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115 MARY V/EBB: AN INTRODUCTION by Charles Sanders (University of Illinois) Mary Meredith V/ebb (1881-1927) is remembered, if at all, for one work, PRECIOUS BANE, her last completed novel. It was this novel which brought her to the attention of Stanley Baldwin, and through his appreciation of it, to a larger reading public; it was this novel which won her the only literary prize of her career—the Prix Femina for the best English novel of 1925. Her canon, the product of little more than a decade, includes, however, poems, essays, short stories, and six novels, here listed in the order of their British publication: THE GOLDEN ARROW (novel, 1916); THE SPRING OF JOY (essays, 1917; reissued as POEMS AND THE SPRING OF JOY posthumously in 1928); GONE TO EARTH (novel, 1917); THE HOUSE IN DORMER FOREST (novel, 1920); SEVEN FORA SECRET (novel, 1922); PRECIOUS BANE (1924); ARMOUR WHEREIN HE TRUSTED (an uncompleted novel, with ten short stories, published posthumously in 1928); FIFTY-ONE POEMS (published posthumously in 1946). As may be expected in the case of an author whose output was not quantitatively slim but whose literary fame was and remains obscure, the critical reaction to Mrs. Webb has been mixed; it ranges from vehement admiration to vehement condemnation , and often the objects of both critical admiration and censure have been the same: her bucolic subject matter (she has been happily and/or sadly labeled the "Hardy of Shropshire" or the "Shropshire Lass"); her use of rural dialect, superstition, and folk lore; and her lyricism. The uncertain position of the "regional writer" and the varying tastes for him may, in part, account for the critical ambivalence. Her works prior to PRECIOUS BANE do, however, contain many obvious technical flaws, and PRECIOUS BANE is not altogether free of them. About these flaws Mrs. Webb's disciples and enemies almost perfectly agree. They both recognize, for instance, that her strength did not lie in the invention of plot, that the structure of even her most successfully realized novels tended to be diffuse and too manifestly contrived. In addition, Mrs. Webb's characters of major proportions want psychological depth; more often than not they are mouthpieces, and betray her least ingratiating quality, a high-strung, blunt didacticism. For this didactic strain there is little vindication. Against the charges of diffuseness and generalized characterization, it must be remembered that Mrs. Webb functioned best with symbol and allegory, that often the lyrical high pitch of her prose obscures the symbolic ordering of event, and that the major characters were meant to be typical. The minor characters, whose psychological reality and depth have so often been praised by Mrs. Webb's disciples and foes alike, act as foils tothemajor characters and underscore her intention to portray general virtues and vices at war with one another. H. R. L. Sheppard has observed that although her novels are "always interesting as stories and character studies," genuine nature mysticism "is the essence of Mary Webb's strength," and "her books . . . were essays in the life of the spirit."' 116 The strength of PRECIOUS BANE, writes Stanley Baldwin, "is not in its insight into human character, though that is not lacking. Nor does it lie in the inevitability with which the drama is unfolded and the sin of an all-absorbing and selfish ambition punished. It lies in the fusion of the elements of nature and man, as observed in this remote countryside by a woman even more alive to the changing moods of nature than of man."2 These statements may not only be considered as exemplary of Mrs. Webb's strengths and deficiencies, but serve as an introduction to her ethical and "philosophical" concerns. Mrs. Webb was the modern "child of nature." It is to nature she turns for intuitive instruction, religious communion, and solace; it is from nature that she realizes, as Prue does in PRECIOUS BANE, a "spot of time": The attic was close under the thatch, and there were many nests beneath the eaves, and a continual twittering of swallows. The attic window was in a big gable, and the roof on one side went right down to the ground, with...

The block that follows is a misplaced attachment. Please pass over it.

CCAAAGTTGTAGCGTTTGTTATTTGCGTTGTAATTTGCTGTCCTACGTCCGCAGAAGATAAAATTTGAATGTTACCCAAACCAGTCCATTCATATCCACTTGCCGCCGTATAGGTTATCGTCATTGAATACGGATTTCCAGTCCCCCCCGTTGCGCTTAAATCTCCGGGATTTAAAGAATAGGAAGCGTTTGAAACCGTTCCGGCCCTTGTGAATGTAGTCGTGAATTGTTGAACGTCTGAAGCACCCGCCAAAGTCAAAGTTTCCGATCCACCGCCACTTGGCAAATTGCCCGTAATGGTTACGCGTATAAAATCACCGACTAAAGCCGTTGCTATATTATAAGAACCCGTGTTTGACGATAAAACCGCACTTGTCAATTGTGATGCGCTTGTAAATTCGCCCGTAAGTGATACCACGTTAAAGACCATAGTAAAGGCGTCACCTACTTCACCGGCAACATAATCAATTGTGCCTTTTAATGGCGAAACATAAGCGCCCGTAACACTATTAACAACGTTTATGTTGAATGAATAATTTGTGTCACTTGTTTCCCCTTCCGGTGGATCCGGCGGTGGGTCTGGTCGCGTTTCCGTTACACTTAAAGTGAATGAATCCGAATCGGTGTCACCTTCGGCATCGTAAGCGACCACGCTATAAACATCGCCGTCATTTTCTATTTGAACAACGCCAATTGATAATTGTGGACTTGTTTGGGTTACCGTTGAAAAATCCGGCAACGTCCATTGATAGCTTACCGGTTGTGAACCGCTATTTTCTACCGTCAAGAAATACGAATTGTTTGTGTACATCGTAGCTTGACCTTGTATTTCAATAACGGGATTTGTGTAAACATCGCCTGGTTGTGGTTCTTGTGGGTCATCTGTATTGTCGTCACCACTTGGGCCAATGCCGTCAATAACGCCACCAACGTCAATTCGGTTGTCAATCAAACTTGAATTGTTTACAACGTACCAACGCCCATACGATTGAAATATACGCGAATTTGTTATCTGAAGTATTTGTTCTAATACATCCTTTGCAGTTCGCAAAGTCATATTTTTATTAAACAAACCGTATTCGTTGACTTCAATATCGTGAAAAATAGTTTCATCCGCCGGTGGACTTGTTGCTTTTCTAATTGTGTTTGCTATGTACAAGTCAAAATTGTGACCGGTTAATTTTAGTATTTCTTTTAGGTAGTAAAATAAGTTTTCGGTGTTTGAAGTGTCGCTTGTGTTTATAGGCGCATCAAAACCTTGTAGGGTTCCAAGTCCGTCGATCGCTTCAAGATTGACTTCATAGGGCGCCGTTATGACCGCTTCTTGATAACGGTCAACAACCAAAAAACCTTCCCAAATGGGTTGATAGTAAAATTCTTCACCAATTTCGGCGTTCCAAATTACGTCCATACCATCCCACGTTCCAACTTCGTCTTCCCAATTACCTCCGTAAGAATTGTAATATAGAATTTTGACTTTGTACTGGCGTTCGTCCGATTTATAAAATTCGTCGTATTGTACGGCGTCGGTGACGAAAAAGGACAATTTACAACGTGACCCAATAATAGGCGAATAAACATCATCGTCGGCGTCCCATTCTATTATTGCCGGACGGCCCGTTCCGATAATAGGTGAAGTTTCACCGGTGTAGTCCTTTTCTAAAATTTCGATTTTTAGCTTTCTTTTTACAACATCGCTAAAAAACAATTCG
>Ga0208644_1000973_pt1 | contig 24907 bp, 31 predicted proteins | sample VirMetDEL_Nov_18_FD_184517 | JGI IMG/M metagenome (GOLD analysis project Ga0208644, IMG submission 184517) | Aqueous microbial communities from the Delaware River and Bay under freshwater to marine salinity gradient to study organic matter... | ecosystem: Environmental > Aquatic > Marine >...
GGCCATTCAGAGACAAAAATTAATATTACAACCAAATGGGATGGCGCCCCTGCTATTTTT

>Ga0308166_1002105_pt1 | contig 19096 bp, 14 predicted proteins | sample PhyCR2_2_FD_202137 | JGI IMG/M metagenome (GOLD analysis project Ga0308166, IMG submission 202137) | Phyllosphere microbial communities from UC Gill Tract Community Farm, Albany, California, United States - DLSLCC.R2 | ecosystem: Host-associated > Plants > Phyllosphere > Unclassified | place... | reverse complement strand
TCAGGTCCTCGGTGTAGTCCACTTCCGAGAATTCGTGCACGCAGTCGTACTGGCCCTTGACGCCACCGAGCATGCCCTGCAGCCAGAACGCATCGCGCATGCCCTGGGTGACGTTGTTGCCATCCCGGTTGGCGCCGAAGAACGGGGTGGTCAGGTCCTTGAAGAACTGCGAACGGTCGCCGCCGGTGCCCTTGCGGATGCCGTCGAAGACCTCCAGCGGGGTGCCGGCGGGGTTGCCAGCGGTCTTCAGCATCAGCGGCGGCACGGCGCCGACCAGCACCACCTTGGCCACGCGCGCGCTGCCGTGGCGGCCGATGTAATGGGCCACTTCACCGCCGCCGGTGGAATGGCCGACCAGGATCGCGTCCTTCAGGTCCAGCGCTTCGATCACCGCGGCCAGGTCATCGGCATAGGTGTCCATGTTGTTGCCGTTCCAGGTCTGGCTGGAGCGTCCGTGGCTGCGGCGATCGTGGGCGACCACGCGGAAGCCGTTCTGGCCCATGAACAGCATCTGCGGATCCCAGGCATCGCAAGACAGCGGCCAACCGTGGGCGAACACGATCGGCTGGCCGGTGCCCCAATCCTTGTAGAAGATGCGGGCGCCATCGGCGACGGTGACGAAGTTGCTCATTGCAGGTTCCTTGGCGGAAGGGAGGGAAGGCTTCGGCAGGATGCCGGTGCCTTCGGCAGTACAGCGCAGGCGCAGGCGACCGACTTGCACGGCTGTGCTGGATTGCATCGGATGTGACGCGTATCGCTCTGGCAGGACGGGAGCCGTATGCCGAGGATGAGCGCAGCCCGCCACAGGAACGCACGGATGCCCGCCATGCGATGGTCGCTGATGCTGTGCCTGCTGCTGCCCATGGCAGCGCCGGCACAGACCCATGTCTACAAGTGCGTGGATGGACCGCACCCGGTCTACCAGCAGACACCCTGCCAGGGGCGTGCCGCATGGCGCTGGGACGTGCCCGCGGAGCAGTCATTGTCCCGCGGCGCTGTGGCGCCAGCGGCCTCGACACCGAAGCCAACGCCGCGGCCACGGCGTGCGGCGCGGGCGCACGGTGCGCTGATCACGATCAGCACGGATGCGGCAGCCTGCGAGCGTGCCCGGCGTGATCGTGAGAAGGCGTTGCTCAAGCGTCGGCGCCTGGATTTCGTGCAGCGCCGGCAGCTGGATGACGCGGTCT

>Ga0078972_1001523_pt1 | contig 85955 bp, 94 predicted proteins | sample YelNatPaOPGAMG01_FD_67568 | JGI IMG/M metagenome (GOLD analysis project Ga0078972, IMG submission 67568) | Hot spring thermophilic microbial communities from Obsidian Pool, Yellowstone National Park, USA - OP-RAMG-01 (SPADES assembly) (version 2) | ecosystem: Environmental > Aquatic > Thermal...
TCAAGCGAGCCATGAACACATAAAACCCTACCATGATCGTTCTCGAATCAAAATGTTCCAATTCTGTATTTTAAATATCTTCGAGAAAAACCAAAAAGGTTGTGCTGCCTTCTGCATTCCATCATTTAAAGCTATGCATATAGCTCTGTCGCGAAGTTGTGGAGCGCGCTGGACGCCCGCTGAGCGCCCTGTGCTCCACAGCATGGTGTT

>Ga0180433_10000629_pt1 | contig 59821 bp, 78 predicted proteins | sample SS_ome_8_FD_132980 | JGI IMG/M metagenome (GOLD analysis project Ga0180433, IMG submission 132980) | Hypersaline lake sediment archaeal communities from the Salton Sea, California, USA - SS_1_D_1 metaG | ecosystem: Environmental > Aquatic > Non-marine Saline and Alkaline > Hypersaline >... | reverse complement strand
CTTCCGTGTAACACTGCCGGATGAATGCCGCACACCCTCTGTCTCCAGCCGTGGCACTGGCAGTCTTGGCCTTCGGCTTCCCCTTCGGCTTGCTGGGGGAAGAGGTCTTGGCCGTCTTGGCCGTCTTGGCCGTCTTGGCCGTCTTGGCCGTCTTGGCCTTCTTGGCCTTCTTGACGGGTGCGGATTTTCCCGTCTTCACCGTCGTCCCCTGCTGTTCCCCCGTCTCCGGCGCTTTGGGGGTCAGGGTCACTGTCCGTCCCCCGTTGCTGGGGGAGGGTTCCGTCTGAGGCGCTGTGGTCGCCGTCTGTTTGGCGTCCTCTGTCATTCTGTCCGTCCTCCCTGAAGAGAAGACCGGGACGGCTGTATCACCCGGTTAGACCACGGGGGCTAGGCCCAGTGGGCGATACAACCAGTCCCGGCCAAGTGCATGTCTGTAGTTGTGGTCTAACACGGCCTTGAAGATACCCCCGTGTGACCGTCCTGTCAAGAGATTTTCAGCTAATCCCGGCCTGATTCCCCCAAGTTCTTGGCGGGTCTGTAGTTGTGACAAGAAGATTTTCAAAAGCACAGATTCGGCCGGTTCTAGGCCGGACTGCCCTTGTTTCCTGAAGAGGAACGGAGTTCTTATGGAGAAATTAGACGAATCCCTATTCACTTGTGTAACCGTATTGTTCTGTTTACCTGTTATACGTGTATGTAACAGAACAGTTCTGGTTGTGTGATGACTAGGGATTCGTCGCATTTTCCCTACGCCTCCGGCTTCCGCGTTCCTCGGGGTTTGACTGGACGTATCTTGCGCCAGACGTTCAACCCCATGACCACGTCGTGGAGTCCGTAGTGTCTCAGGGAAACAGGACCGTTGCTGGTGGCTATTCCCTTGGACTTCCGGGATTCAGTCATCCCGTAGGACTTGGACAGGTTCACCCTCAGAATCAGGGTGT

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pp. 115-118
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